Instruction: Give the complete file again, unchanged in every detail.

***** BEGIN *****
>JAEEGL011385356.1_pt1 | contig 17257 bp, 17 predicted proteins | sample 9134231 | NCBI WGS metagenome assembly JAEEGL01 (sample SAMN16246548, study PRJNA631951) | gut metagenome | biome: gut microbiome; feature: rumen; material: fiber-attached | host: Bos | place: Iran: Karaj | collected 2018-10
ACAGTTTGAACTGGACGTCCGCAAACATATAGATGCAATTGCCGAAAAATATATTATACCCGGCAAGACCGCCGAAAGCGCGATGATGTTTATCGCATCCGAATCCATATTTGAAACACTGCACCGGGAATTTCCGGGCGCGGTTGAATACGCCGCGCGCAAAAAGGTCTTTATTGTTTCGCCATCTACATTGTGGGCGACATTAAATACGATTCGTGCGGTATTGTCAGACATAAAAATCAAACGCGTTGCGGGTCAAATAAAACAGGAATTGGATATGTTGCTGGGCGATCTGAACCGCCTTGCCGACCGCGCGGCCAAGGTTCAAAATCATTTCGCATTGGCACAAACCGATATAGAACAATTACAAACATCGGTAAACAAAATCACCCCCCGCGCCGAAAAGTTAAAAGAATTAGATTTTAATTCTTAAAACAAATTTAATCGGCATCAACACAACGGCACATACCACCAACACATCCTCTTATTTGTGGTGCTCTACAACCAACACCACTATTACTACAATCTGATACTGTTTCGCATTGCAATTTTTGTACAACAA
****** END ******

>JAEEGL011385356.1_pt1 | contig 17257 bp, 17 predicted proteins | sample 9134231 | NCBI WGS metagenome assembly JAEEGL01 (sample SAMN16246548, study PRJNA631951) | gut metagenome | biome: gut microbiome; feature: rumen; material: fiber-attached | host: Bos | place: Iran: Karaj | collected 2018-10
ACAGTTTGAACTGGACGTCCGCAAACATATAGATGCAATTGCCGAAAAATATATTATACCCGGCAAGACCGCCGAAAGCGCGATGATGTTTATCGCATCCGAATCCATATTTGAAACACTGCACCGGGAATTTCCGGGCGCGGTTGAATACGCCGCGCGCAAAAAGGTCTTTATTGTTTCGCCATCTACATTGTGGGCGACATTAAATACGATTCGTGCGGTATTGTCAGACATAAAAATCAAACGCGTTGCGGGTCAAATAAAACAGGAATTGGATATGTTGCTGGGCGATCTGAACCGCCTTGCCGACCGCGCGGCCAAGGTTCAAAATCATTTCGCATTGGCACAAACCGATATAGAACAATTACAAACATCGGTAAACAAAATCACCCCCCGCGCCGAAAAGTTAAAAGAATTAGATTTTAATTCTTAAAACAAATTTAATCGGCATCAACACAACGGCACATACCACCAACACATCCTCTTATTTGTGGTGCTCTACAACCAACACCACTATTACTACAATCTGATACTGTTTCGCATTGCAATTTTTGTACAACAA